Parables of Christ Part IX: Parable of the Wicked Tenants
The parable of the wicked husbandmen is one of a select few which are found in all three synoptic Gospels. At Mass on the Friday after the second Sunday of Lent it is read from Matthew. Though it is not without its difficulties, the point of the parable—i.e. the rejection of Jewish leaders and those who followed them—was clearly understood by the chief priests and Pharisees who “knew that he spoke of them” (cf. Mt. 21:45; Mk. 12:12; Lk. 20:19).
In the parable Our Lord says that a man let out his vineyard to husbandmen but when he sent his servants to request his share of the harvests, the servants were beaten and treated shamefully; some were even murdered. Lastly, the owner sent his only son who was cast out of the vineyard and killed.
In Mark and Luke, Christ tells his audience that the owner “will come and destroy those husbandmen and will give the vineyard to others.” In Matthew the audience, in response to Christ’s question about what the owner will do to punish such wickedness, replies: “He will bring those evil men to an evil end; and will let out his vineyard to other husbandmen who will render him the fruit in due season” (Mt. 21:41).
In his book, The Parables of the Gospel, Father Leopold Fonck, S.J. observes that the Jews whom Our Lord was instructing were familiar with the image of the vineyard. Isaias had written: “For the vineyard of the Lord of hosts is the house of Israel” (Isaias 5:7). In speaking of the vineyard, therefore, Christ is talking about the Kingdom of God which in the Old Testament was identified with the House of Israel.
The owner of the vineyard who planted it with care is the Lord God and the messengers are the prophets whom He sent to His people. These men were treated shamefully and their message rejected. Jeremias 20:2, for example, says: “And Phassur struck Jeremias the prophet and put him in the stocks that were in the upper gate of Benjamin, in the house of the Lord.” Some were even put to death. Speaking of the prophet Urias, Jeremias writes: “And they brought Urias out of Egypt: and brought him to king Joakim, and he slew him with the sword: and he cast his dead body into the graves of the common people” (Jeremias 26:23).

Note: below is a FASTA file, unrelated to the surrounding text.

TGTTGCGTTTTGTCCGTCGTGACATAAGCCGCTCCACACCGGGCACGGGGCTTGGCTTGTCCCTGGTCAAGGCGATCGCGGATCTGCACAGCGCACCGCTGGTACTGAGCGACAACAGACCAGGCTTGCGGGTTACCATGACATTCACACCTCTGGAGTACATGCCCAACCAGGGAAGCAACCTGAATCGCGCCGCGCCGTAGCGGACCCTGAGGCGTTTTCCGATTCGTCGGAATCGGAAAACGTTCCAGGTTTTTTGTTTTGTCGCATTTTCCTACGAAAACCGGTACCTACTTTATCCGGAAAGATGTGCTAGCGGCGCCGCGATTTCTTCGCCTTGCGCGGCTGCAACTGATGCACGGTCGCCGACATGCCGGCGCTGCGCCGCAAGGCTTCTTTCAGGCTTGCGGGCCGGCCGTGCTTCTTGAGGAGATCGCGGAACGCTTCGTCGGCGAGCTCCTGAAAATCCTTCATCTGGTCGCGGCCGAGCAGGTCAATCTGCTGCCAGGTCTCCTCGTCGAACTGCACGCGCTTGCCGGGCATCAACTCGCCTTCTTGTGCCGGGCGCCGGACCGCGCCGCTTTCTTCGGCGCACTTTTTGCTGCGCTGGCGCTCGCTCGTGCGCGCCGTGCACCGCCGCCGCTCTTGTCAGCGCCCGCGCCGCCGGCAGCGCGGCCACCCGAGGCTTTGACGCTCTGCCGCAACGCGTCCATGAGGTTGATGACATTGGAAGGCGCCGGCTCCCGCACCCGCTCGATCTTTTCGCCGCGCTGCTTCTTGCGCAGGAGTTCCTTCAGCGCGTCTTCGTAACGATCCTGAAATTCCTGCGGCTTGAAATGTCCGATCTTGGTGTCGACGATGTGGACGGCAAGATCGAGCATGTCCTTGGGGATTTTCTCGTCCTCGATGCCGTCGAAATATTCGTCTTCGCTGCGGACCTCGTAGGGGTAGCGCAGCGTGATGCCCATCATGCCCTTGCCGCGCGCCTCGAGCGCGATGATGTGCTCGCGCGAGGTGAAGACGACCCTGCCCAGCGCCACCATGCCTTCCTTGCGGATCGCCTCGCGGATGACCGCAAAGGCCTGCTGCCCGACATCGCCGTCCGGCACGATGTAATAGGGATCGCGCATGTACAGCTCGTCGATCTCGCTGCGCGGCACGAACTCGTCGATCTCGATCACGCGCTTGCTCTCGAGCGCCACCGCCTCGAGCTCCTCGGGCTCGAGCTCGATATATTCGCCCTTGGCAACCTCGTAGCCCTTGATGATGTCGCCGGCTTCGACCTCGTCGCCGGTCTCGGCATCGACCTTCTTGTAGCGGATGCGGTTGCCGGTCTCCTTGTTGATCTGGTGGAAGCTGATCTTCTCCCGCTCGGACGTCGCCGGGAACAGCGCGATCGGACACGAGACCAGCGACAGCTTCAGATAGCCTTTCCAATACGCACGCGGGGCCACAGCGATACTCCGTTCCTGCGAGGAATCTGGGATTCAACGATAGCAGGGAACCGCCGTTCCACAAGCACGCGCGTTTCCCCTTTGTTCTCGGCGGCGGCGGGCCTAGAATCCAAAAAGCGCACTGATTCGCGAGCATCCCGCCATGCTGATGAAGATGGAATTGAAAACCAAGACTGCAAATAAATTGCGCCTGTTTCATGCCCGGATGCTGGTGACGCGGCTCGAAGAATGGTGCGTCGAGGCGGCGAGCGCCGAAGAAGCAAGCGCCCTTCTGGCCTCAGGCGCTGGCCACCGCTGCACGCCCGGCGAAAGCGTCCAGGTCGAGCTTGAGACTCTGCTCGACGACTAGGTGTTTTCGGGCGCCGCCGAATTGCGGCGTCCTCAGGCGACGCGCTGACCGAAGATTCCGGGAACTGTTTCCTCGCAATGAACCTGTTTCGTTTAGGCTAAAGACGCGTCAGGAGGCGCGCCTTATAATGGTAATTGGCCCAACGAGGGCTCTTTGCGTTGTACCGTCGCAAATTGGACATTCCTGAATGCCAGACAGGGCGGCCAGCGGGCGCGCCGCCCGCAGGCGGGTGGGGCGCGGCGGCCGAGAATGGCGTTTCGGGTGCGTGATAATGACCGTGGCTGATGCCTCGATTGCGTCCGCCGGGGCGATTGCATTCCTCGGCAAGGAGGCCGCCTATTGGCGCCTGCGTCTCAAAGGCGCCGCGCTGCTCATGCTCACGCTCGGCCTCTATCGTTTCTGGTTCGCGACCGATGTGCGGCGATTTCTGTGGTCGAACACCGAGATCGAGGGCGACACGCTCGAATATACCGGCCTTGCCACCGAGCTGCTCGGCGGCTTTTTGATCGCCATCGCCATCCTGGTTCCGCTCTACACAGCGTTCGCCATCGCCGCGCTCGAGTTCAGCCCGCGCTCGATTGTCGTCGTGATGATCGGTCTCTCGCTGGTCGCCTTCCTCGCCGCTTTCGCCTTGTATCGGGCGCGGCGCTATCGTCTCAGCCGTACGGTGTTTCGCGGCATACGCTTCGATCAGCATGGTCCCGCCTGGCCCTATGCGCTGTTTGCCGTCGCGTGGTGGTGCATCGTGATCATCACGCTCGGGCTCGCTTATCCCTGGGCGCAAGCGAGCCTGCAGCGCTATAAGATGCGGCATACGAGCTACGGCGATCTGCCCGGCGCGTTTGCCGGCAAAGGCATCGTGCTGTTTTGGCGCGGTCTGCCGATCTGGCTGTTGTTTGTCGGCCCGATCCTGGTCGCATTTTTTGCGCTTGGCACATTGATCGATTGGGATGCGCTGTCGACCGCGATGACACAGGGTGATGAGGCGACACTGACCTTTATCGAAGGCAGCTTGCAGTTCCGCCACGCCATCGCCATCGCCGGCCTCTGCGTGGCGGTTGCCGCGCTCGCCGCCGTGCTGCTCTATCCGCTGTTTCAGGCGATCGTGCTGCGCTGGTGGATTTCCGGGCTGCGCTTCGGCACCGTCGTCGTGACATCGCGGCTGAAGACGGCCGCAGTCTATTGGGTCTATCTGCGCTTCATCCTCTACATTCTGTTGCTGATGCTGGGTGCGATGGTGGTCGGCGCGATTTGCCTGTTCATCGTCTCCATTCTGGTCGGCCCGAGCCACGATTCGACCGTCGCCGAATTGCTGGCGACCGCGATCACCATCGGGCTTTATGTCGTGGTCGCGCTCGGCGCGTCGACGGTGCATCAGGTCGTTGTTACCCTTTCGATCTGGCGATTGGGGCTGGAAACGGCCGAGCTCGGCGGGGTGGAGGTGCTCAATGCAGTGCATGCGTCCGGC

When the wicked husbandmen kill the only son of the vineyard owner, their destruction is sealed. Christ, the Word made flesh, is the only Son of the Eternal Father who by means of this parable prophecies that He will be slain by the leaders of the Jews. Pontius Pilate indeed sentenced Our Lord to death but— in the words of Saint Augustine—the Jews slew Him with the sword of their tongue when they cried out to the Roman governor: “Crucify Him.” Because they rejected the Messiah, the kingdom of God is taken from them.
Christ calls Himself the cornerstone because He unites Jews and Gentiles in His Church. “And whoever falls upon this stone,” He says, “will be broken: but on whomever it shall fall, it shall grind him to powder.” In his interpretation, Father Fonk writes: “As a light potter’s vessel, if it strikes against a big stone or is hit by it, in either case is smashed to pieces, so the rejected Messiah will prove the temporal and eternal destruction of Israel.”
Father Cornelius A. Lapide, however, says that the one who falls on the stone shall bring harm to himself but in such a way that the harm may be repaired by repentance. The one on whom the stone shall fall can have no hope of reparation or restitution. Saint Thomas Aquinas, referring to Saint Jerome’s commentary, says that the one who falls on the stone is one who believes in Christ but falls on Him by committing serious sins, but the one on whom the stone falls is the one who who does not believe. A salutary application of the parable was made by Alphonsus Salmeron, S.J., one of the original companions of St. Ignatius of Loyola who became an outstanding biblical scholar. “For what the Lord predicted would happen to the Jews,” Salmeron said, “we see also to have happened in many Christian nations in Africa, Asia and in Greece.” This same application was made even more trenchantly by Bishop Cornelius Jansen, a scriptural scholar who attended the last session of the Council of Trent, “It is to be feared,” he wrote, “that the same thing happen to us, if, as many in this part of the west have already been affected, they continue to hold in contempt ecclesiastical teaching which venerable antiquity has handed down to us listen instead with itching ears to those who speak novel teachings.”
August 5, 2011